It is only rational to desire true goods, and the only true good is virtue.


Casudemous t1_iz9uctw wrote

It is not semantic, it has different meaning. The difference is that preference are passion, thus are heteromous. I.g they happen to you. The rationally refer to reason and thus is autonomous i.g. you "make" them happen. (eddit was missing info)


Casudemous t1_iz9v73f wrote

Rationally desire is an oxymoron one is tied to the logos and the others to the pathos but you can for exemple rationally conclude but not desire


btas83 t1_iz9g8qw wrote

Happiness isn't the goal. It's the reward.


William_Dowling t1_iz9w3q5 wrote

> the human was a rational animal

1 out of 2 isn't bad, I suppose


simplySalad1234567 t1_iz98hu6 wrote

When you say external to the mind, but in that set of external things list the body, is that to say stoics believed the mind and body to be separate? Have there been attempts to adjust the philosophy in light of what we think we know about the mind being tied to the body/brain?


UncleGizmo t1_iz9am1k wrote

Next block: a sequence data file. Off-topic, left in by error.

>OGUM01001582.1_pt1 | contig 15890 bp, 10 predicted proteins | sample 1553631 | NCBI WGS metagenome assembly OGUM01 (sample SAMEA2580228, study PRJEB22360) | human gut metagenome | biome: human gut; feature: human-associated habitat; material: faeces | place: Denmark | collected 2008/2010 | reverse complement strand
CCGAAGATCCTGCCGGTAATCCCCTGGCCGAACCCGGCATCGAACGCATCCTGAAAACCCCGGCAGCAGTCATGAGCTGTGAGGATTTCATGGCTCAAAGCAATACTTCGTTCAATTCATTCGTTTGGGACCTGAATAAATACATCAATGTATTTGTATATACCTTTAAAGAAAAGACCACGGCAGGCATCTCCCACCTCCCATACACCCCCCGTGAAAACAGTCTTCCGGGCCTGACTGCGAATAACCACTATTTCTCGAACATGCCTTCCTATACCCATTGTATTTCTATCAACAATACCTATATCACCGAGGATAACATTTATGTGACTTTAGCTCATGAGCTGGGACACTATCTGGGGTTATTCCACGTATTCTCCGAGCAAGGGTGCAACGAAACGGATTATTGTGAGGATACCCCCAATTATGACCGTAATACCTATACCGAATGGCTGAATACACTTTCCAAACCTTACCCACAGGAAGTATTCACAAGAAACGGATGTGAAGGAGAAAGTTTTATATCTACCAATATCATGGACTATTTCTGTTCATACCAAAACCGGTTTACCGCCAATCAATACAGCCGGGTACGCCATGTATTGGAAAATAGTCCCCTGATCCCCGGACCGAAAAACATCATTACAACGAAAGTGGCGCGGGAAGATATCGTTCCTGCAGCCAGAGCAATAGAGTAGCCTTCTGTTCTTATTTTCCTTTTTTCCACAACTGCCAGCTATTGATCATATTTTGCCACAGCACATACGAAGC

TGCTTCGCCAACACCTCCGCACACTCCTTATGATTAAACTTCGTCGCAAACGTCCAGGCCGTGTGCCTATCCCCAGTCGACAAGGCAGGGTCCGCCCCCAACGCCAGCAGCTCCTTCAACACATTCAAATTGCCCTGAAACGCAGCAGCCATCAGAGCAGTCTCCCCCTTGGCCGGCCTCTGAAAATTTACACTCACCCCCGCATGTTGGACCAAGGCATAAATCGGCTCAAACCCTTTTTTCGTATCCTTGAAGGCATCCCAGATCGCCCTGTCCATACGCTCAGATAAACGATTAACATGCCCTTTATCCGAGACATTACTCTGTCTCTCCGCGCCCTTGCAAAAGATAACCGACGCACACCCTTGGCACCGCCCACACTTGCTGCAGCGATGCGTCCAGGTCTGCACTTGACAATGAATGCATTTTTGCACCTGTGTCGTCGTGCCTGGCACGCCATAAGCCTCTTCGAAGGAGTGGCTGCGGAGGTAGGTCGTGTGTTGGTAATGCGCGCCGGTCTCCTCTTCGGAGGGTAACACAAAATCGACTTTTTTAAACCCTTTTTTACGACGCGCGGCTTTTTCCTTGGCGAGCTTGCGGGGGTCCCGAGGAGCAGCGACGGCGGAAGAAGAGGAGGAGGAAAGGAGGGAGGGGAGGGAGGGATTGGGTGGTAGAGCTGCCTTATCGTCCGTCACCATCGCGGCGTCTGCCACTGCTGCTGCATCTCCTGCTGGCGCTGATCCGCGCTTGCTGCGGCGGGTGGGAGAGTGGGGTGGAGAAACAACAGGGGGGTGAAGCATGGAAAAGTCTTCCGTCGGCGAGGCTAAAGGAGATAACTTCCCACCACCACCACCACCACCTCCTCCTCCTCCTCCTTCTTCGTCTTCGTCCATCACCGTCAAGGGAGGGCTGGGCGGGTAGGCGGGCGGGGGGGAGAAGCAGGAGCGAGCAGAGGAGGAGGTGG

I think it’s more, “irrespective of your physical situation”, e.g., if you had a broken leg, or if you were born with a deformity, this wouldn’t necessarily restrict you from pursuing a life worth living.


kfpswf t1_iz9ad5d wrote

I'm not sure about Stoicism, but in Advaita Vedanta, which does have a striking similarity to Stoicism, the mind and the body are considered separate identities operationally, but are considered one entity. The mind affects the body, and the body affects the mind.


commonEraPractices t1_iz9lnqy wrote

In philosophy, this is called mind-body dualism, and it is famously well articulated by Descartes.


reboot_my_life t1_izapqh0 wrote

Most likely the stoics (the classical stoics) had a plurality of beliefs related to mind/body dualism -- some believed in a pneuma or soul, some did not. All believed that we -- whether mind or body, were part of an ordered universe, one giant machine of matter and logic, so even if body and mind were believed to be separate, they are still both part of logos.